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Am J Public Health. 2009 Sep;99(9):1687-92. doi: 10.2105/AJPH.2008.143222. Epub 2009 Jul 16.

Carbon monoxide epidemic among immigrant populations: King County, Washington, 2006.

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  • 1Communicable Disease Epidemiology and Immunization Section, Public Health--Seattle & King County, Seattle, WA, USA.



We investigated an outbreak of carbon monoxide (CO) poisoning after a power outage to determine its extent, identify risk factors, and develop prevention measures.


We reviewed medical records and medical examiner reports of patients with CO poisoning or related symptoms during December 15 to 24, 2006. We grouped patients into households exposed concurrently to a single source of CO.


Among 259 patients with CO poisoning, 204 cases were laboratory confirmed, 37 were probable, 10 were suspected, and 8 were fatal. Of 86 households studied, 58% (n = 50) were immigrant households from Africa (n = 21), Asia (n = 15), Latin America (n = 10), and the Middle East (n = 4); 34% (n = 29) were US-born households. One percent of households was European (n = 1), and the origin for 7% (n = 6) was unknown. Charcoal was the most common fuel source used among immigrant households (82%), whereas liquid fuel was predominant among US-born households (34%).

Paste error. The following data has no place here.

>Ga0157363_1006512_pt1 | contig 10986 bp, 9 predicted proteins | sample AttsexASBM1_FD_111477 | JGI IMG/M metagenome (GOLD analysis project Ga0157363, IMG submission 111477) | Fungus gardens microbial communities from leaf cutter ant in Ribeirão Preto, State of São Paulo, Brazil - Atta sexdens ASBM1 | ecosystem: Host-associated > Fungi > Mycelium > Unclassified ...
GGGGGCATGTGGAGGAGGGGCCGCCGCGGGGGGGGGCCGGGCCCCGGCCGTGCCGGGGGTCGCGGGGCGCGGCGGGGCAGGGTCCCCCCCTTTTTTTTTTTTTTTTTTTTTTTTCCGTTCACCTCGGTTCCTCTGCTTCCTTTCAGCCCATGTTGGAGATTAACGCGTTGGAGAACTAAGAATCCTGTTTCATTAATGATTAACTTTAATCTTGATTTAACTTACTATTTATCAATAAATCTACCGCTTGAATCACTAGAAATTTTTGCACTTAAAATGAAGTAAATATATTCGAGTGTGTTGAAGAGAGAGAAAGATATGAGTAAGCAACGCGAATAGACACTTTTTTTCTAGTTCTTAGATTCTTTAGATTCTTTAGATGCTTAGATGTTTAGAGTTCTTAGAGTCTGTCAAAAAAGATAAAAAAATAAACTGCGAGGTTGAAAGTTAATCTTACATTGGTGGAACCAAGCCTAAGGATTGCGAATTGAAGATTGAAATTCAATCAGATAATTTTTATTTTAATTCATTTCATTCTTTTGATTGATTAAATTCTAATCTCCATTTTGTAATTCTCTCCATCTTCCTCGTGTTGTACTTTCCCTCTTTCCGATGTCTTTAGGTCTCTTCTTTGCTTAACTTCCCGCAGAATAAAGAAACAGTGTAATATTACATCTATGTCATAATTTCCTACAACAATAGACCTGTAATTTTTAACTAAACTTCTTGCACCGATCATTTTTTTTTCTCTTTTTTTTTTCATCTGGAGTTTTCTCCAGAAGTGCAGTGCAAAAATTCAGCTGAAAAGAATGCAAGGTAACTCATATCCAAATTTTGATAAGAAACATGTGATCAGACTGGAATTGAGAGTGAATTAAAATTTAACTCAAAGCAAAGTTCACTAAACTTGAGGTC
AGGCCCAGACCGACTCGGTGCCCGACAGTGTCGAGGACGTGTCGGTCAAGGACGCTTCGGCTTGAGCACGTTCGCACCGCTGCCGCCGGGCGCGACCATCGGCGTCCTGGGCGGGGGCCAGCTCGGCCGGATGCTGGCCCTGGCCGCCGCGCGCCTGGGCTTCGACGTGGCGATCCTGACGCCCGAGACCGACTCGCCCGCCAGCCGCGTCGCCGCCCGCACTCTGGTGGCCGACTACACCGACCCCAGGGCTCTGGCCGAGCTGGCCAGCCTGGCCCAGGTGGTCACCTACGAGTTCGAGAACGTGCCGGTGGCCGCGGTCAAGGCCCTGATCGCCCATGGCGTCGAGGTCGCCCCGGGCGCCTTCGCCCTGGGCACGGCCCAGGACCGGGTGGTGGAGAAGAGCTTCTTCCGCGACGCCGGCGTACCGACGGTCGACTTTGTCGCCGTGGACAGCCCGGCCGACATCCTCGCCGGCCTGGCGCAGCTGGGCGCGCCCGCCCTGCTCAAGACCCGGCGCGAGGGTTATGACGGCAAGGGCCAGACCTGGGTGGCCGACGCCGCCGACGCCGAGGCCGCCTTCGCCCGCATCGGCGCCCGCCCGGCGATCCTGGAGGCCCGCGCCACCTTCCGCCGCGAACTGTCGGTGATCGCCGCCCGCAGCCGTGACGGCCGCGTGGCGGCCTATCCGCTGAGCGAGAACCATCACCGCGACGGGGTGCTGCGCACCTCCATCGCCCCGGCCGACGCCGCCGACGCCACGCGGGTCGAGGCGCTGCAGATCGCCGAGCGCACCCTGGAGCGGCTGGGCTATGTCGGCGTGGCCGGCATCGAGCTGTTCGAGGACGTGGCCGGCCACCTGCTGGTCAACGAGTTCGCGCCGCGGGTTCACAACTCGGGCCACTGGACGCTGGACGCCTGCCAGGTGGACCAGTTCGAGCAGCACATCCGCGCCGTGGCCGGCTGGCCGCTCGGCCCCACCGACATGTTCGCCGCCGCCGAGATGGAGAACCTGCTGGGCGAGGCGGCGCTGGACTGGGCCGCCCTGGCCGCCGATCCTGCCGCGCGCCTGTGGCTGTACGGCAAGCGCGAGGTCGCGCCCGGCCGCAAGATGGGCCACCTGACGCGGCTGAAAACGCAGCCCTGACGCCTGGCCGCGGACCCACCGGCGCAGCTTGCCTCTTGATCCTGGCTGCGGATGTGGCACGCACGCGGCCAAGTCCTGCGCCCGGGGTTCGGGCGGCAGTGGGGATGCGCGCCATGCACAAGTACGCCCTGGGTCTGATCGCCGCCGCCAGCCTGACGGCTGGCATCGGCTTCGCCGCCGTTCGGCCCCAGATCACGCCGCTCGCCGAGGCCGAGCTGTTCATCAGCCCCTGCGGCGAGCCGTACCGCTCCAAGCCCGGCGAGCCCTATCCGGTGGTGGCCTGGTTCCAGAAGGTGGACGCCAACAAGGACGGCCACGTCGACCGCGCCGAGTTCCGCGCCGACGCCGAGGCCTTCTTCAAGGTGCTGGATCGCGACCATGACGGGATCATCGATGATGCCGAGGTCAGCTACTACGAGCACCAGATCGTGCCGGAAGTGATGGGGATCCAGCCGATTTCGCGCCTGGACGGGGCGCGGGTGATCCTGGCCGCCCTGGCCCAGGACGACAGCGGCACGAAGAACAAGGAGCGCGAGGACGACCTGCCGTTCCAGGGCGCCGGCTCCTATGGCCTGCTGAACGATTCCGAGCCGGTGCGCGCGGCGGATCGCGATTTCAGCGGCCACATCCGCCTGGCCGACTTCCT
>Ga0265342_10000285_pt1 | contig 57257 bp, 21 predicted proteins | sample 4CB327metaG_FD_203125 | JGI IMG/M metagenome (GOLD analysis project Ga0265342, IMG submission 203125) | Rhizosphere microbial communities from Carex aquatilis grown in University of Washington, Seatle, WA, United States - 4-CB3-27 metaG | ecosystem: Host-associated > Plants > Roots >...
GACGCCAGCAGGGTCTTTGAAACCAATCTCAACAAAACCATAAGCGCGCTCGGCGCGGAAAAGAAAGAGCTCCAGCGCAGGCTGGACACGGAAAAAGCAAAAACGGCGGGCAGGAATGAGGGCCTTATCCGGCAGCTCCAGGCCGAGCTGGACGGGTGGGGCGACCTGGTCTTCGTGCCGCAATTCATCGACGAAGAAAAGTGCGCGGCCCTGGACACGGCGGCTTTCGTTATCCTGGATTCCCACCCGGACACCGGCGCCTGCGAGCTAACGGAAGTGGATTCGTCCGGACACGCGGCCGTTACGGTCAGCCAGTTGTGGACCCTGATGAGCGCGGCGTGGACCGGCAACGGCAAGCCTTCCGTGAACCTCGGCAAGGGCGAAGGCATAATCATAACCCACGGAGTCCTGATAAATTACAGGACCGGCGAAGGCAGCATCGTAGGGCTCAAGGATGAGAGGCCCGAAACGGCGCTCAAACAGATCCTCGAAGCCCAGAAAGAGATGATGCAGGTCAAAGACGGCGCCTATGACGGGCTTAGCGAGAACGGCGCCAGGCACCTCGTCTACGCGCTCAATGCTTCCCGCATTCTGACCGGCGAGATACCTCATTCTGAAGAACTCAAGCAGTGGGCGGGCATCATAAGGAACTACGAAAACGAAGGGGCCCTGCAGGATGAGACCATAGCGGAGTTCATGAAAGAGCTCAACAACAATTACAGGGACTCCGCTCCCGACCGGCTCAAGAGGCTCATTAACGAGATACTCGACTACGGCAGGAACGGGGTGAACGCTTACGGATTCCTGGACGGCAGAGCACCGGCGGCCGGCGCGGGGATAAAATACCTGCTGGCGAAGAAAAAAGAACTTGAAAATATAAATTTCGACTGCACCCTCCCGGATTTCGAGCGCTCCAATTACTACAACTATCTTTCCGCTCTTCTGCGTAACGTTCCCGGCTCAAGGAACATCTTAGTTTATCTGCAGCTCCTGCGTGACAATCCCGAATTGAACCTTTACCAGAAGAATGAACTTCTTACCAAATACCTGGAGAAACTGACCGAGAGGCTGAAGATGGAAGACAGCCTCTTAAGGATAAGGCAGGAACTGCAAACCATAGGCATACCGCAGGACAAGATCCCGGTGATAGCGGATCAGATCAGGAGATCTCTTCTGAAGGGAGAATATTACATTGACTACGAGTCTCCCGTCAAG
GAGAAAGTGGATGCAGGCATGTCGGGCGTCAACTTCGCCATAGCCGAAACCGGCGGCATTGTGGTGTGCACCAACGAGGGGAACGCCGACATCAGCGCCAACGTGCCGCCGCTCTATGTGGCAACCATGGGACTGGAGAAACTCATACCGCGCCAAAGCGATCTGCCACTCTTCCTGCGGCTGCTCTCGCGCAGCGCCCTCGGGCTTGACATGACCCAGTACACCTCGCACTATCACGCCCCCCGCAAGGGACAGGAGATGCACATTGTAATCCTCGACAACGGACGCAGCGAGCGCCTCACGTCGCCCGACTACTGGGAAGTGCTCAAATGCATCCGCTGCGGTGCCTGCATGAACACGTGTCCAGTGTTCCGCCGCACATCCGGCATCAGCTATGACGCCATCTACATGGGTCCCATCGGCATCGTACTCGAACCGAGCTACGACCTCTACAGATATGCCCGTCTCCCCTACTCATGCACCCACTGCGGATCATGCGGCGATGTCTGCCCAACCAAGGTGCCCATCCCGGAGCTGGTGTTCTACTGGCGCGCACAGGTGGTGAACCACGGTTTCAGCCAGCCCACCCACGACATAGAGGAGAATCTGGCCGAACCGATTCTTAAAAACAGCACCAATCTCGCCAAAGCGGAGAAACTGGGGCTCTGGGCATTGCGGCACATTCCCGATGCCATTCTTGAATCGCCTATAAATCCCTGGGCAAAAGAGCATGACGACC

Educational campaigns to prevent CO poisoning should consider immigrants' cultural practices and languages and specifically warn against burning charcoal indoors and incorrect ventilation of gasoline- or propane-powered electric generators.

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